making multiple offers

10 Replies

I'm just starting out as a wholesaler and have made just one offer to a couple different sellers. None have panned out. The sellers would just say they would think about it and never get back to me.

I have read that giving people options (making more than one offer) is the best way to make them agree to a decision and close on a deal. HOW do i do that as a wholesaler? For example.... a couple days ago i was talking to a seller in front of his property after inspecting it, i made my offer

ARV: $115-120k (he wanted $75k)

Repair cost: $15-20k

Nothing was owned on property other than $17k HELOC

My initial offer was $55k, he said $65, i countered with $58. Then we agreed on $61k, but he need to talk to his brother, cause they were both on title. He never called back.

Maybe if i made more than just one offer, gave him an option. He would have been more inclined to make a more confident decision and close. This type of thing has happened with my last two seller's i've talk to.

What am i doing wrong? How can i fix this?

The short answer is that maybe the owners are not motivated.

Long answer.  Normally I don't make offer right after inspecting the property, I told them that I would do some research, run the numbers and then call them back.  IMO, you want to build their anticipation by not giving them the number right then and there because their number might not be align with what you are willing to pay.  It is better to have some sort of break down of the cost ( on paper) to try and persuade the owner to work in your favor and agreeing with your price.  Normally, owners have significant others that they have to explain why a low price.  If you have it on paper, it's easy for them to sell your numbers when you're not there to defend your case.  Also, offer multiple options if it works for you, but be firm with your numbers.  If you keep changing your numbers, owner will think that you lowballing them and take them for a sucker.  If you constantly allowing your offer to be counter, the owner will take you for someone who doesn't do their due diligent and you're not serious.  Be honest, explain to them how the process work and how you can be a solution for them.  As a wholesaler, you don't want to be greedy, leave enough meat on the bone for your investor so he can pay you your fees and move on.  Homeowners nowadays are very informed, they are not stupid to sell you 100k house for 20k unless it needs tons of work or is justified in another way.  This is where you'll make a break a sale.  Listen, learn, and practice by doing.  Good luck.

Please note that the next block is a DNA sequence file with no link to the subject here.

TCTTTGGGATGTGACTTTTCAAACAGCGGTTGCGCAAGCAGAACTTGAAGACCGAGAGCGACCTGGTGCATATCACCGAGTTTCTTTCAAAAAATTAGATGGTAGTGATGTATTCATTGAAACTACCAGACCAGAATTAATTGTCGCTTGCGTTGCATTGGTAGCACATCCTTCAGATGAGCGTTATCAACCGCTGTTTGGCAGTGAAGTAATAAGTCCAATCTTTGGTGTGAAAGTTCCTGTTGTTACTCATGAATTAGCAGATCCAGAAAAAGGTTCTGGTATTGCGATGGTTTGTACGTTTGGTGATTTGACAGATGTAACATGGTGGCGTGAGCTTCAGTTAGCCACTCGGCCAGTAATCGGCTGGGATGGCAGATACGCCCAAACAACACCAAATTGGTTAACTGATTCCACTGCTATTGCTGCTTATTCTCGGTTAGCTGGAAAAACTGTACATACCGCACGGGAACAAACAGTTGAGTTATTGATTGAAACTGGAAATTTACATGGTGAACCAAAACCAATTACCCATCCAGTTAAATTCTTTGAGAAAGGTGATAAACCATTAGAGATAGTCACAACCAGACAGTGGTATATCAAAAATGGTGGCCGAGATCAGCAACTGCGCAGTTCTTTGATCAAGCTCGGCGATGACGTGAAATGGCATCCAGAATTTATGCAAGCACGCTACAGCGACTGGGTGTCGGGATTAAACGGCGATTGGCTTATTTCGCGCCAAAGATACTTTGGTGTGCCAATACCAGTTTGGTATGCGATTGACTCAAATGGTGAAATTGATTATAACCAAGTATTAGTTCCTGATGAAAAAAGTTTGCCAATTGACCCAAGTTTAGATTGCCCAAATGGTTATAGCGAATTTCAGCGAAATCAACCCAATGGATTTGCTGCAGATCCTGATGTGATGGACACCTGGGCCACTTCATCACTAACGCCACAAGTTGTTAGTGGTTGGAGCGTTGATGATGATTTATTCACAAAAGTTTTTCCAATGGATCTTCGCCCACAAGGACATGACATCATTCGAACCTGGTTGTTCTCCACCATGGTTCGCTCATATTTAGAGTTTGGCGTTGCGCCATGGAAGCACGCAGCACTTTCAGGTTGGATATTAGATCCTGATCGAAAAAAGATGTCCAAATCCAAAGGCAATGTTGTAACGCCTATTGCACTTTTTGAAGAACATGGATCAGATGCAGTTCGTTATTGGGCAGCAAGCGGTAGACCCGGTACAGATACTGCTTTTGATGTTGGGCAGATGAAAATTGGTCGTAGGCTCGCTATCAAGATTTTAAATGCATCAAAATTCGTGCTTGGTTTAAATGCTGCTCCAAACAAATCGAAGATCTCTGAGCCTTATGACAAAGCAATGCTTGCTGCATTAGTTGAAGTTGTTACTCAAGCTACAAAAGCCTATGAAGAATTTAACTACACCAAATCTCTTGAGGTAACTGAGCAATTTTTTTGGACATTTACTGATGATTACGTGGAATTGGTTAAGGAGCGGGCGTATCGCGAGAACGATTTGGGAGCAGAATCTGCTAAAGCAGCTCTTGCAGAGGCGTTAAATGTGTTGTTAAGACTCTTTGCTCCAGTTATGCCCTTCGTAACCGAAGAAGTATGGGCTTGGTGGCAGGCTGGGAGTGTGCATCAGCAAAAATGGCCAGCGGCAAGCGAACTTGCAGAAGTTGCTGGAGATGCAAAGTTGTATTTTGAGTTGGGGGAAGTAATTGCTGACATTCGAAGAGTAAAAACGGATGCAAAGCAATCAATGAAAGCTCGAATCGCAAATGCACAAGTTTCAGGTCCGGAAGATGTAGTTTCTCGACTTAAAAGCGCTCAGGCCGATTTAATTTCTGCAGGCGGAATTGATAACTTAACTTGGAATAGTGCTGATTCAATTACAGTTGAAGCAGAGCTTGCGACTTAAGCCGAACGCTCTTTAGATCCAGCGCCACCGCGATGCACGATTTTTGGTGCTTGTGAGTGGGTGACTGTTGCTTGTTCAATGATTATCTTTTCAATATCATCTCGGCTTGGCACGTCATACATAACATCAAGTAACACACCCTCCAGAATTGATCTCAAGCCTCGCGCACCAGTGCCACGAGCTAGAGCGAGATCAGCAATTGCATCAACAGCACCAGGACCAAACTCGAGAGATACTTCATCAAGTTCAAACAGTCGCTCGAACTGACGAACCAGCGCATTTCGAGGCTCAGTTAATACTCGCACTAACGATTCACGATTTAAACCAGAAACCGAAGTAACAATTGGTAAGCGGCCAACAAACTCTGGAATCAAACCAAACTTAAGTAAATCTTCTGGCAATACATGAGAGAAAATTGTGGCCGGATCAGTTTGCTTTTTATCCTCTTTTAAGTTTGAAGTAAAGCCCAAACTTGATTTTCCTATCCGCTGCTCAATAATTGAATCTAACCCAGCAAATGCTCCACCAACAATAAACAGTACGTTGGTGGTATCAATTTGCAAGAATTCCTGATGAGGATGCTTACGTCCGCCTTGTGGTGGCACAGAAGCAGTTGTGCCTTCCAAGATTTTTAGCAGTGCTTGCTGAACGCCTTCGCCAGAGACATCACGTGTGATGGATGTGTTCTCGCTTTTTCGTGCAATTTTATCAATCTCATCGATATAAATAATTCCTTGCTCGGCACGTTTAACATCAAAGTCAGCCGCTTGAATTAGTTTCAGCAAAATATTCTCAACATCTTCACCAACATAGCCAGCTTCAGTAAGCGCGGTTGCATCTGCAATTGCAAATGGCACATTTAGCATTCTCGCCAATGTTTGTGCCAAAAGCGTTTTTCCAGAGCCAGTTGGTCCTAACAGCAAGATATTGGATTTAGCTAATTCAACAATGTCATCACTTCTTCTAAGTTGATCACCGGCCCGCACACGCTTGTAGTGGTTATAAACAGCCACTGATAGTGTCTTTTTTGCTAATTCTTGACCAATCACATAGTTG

Don't ever wait for them to call back. If necessary I would have pinpointed a call-back date on the first contact. Something along the lines of "How about I call you back Tuesday at 9?". Or better yet "Could we maybe conference your brother in now?" Once you let them get out of that discussion without a solid commitment to your offer your chances of closing the deal drop like a rock. Another thing you'll want to consider going forward is to clarify during your pre-screening whether the person you're talking to is the sole decision-maker. "Will there be anyone else involved in the decision to sell this property?" and if so "Can we get a time for us all to meet together or can we get the other/s on the phone while we discuss this?" 

Hope that helps.